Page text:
Our focus here is on the isotopes cesium-137, strontium-90 and iodine-131, since they are relatively volatile and thus can contaminate large areas. In addition, it is these isotopes that accounted for most of the harmful effects following the Chernobyl nuclear accident in 1986.
Cesium-137 arises as a cleavage product in the nuclear fission of uranium. Cesium-137 reacts further as a β- source to give barium-137. The barium-137 is generated in an excited state (what is referred to as “metastable”), but becomes stable after release of γ-radiation.
Cesium-137 has a half-life of 30 years; for example, if 1000 cesium-137 atoms are present, then 500 of these will be transformed into barium-137 over a 30-year period. Of the remaining 500 cesium-137 atoms, 250 will be similarly transformed over the succeeding 30-year period.
Barium-137 has a half-life of 2.55 minutes. Since this process takes place so rapidly, from a simplified perspective, the decay of cesium-137 is accompanied by both β-radiation and γ-radiation.
The main problem with cesium-137, which is present in the form of salts, is its high water solubility. Cesium-137 ions are readily distributed in the body, and especially in the muscle tissues. The biological half-life is 70 days. This means that half of the cesium-137 has been excreted again after 70 days.
For the same reasons, however, cesium-137 also finds its way into foodstuffs that have been prepared in contaminated areas.
Iodine-131 arises as a cleavage product in the nuclear fission of uranium. This β-emitter decays with a half-life of 8 days to metastable xenon, which releases relatively weak γ-radiation.
The hazardous β-radiation reaches penetration depths of a few millimeters (~1/8 inch). A problem arises in that thyroid gland hormones contain iodine. Since the body cannot distinguish iodine-131 from stable iodine, it also uses the former in the biosynthesis of these hormones. As the site of this hormone production, the thyroid gland stores these iodine-containing compounds and thus is disproportionately affected by the radiation, which is manifest in the form of thyroid cancer.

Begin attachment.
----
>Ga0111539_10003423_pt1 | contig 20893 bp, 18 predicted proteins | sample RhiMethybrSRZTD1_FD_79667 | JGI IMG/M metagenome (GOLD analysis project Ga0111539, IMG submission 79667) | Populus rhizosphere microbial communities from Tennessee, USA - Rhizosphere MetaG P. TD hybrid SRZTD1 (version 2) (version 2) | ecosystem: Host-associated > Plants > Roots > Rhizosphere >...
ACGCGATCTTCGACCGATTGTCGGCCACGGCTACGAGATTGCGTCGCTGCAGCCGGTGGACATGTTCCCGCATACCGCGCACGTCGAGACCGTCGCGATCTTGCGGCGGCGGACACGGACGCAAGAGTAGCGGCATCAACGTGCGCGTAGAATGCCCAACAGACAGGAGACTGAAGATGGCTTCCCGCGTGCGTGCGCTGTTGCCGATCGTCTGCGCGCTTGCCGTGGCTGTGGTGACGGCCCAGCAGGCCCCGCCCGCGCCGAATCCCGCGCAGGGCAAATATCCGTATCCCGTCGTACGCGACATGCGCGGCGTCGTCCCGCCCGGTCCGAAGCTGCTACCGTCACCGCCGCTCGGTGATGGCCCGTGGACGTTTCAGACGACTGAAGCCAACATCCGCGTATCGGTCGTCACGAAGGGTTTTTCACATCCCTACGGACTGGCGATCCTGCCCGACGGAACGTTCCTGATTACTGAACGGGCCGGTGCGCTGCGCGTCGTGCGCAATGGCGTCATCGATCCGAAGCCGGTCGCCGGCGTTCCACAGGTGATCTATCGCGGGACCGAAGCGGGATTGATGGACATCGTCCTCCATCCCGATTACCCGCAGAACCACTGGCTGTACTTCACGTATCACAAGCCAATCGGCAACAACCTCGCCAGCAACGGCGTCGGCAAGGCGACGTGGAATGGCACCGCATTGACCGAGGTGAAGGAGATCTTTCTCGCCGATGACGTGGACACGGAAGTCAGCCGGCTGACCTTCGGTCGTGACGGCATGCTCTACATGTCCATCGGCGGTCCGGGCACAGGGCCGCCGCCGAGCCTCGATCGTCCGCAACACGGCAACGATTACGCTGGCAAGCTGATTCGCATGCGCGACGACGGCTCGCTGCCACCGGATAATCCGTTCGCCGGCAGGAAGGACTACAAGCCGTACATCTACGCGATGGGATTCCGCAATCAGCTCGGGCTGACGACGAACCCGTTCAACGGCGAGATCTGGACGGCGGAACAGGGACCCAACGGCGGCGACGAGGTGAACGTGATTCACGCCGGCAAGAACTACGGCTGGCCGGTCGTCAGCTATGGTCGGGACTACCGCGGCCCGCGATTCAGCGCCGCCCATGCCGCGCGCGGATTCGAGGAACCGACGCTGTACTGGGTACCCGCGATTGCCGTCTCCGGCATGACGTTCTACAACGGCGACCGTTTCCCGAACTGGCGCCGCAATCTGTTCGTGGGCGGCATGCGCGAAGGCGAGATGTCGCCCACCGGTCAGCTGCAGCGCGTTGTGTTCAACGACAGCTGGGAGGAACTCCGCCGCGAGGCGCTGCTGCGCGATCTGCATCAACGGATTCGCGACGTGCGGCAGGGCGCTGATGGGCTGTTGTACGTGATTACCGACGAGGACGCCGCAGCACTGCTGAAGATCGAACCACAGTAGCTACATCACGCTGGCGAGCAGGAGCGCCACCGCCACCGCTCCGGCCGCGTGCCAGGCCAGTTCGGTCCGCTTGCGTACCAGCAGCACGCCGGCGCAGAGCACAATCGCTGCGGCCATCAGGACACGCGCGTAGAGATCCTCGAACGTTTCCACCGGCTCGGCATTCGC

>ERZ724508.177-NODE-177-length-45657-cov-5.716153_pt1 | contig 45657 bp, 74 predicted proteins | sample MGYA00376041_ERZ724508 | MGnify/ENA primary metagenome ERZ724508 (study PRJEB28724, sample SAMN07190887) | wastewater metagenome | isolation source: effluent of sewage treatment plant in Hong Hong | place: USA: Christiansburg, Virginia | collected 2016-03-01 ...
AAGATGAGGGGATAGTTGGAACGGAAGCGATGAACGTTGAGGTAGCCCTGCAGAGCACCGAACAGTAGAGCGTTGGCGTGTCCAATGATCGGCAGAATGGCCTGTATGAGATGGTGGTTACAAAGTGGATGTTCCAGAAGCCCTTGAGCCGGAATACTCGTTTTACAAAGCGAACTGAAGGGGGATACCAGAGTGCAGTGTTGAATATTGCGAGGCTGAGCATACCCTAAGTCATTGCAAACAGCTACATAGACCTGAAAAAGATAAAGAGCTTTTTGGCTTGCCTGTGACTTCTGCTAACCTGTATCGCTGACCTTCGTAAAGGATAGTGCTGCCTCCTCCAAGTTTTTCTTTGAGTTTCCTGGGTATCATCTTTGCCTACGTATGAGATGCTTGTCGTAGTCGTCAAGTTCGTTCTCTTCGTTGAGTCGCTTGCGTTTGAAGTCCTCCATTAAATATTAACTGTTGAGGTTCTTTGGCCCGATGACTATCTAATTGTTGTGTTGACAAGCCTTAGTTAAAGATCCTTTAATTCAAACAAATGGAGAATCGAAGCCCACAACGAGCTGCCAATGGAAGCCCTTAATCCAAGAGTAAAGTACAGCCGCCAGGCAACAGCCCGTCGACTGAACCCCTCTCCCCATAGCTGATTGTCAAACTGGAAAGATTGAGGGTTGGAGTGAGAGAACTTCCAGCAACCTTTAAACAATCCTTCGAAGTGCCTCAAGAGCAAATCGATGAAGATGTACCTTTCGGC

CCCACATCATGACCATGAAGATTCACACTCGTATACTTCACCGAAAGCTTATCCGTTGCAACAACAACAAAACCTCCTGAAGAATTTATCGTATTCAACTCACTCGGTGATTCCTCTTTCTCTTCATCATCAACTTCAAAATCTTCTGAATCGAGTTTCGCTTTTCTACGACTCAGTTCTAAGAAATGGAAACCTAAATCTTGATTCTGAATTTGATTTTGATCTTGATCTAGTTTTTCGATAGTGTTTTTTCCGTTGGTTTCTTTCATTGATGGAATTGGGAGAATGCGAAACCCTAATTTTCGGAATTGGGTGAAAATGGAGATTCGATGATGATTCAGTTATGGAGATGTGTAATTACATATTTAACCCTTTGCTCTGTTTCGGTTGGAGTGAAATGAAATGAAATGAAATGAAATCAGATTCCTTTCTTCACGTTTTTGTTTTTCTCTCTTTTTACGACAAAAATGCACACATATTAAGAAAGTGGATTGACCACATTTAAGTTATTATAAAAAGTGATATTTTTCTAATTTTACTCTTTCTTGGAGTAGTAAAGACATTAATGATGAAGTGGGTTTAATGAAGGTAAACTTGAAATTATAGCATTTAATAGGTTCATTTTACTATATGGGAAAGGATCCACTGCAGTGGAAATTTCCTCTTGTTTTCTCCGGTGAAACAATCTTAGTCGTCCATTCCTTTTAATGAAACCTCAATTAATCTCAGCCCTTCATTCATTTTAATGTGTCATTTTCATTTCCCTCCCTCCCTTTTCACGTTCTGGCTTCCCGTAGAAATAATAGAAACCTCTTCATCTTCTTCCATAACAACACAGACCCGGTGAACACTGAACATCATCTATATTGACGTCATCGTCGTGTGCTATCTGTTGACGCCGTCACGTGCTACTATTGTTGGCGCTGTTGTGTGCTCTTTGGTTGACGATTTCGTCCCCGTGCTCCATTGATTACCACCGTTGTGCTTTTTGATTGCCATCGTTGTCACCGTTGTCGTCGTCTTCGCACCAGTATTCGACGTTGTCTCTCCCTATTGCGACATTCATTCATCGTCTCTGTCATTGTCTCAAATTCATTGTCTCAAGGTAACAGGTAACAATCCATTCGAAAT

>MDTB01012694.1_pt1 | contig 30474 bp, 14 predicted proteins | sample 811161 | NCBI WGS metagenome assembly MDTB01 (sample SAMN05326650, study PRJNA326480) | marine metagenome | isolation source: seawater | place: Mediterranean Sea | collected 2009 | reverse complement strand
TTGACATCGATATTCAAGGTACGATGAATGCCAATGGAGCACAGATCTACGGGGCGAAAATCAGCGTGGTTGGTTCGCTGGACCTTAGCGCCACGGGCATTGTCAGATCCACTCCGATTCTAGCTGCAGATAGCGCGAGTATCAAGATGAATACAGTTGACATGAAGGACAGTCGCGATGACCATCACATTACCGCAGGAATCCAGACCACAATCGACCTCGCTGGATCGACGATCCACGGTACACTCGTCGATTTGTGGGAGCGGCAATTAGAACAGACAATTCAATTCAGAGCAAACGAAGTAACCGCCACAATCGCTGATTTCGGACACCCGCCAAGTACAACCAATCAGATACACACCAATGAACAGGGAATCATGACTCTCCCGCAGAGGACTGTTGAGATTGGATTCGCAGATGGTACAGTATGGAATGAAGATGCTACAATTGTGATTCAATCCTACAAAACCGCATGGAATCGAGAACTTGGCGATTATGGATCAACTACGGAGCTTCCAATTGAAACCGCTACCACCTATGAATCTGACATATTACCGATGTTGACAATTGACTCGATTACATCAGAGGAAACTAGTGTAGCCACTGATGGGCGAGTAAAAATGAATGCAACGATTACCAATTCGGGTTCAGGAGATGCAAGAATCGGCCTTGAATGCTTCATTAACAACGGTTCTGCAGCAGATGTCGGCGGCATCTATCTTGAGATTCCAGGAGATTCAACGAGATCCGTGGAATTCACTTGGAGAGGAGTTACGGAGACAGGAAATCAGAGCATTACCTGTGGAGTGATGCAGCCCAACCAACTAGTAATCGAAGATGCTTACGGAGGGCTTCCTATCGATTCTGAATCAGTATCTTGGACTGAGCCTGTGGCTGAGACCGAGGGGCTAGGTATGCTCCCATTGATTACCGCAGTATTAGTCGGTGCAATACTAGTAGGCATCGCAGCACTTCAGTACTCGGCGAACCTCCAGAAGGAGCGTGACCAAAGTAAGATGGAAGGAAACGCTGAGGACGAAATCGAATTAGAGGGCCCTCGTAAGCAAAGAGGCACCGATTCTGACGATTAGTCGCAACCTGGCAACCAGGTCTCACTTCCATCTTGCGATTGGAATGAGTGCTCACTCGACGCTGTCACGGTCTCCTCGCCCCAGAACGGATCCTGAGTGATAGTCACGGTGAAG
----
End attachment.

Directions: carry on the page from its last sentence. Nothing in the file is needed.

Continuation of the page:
Iodine tablets (composed of potassium iodide) are distributed in the vicinity of nuclear power plants so that the iodine reserves in the body will be saturated with stable iodine in the case of a nuclear accident, and thus the subsequent uptake of iodine-131 will be avoided. These tablets should only be taken in the event of an emergency (follow instructions from the local authorities), since the amount of potassium iodide to be used is in the mildly toxic range.
Fresh milk products should be avoided as an additional precaution, since milk contains a significant amount of bound iodine, and the cows will have remained in the pasture as the iodine-131 was spreading through the environment.
Iodine-131 can also be utilized in a form of radiotherapy to kill tumors selectively. It can likewise be employed as an effective treatment for certain thyroid gland disorders. The dose chosen in such a case must be high enough that all the thyroid cells will die. Most of the surrounding tissue is spared due to the shallow penetration depth of the radiation. In principle, it is also possible to use iodine-131 in the preparation of radiopharmaceuticals that can act selectively on tumors. The chemical synthesis of such substances that are labeled with radioisotopes is referred to as “radiolabeling”.
Strontium-90 is another product that arises from the nuclear fission of uranium. Strontium-90, which is a pure β-emitter, has a half-life of 28 years. This in turn gives rise to yttrium-90, which has a half-life of 64 hours and is a β-emitter in its own right, and the process finally leads to the stable zirconium-90.
The main problem with strontium-90 comes from its chemical similarity to calcium, so that this isotope is incorporated into bone. As a consequence of the worldwide nuclear weapons testing programs, strontium-90 can readily be detected in the teeth of persons who were born after 1963. A direct relationship has been established between the amounts of incorporated strontium-90 and the likelihood of cancer, and this finally led to the termination of the atomic bomb tests.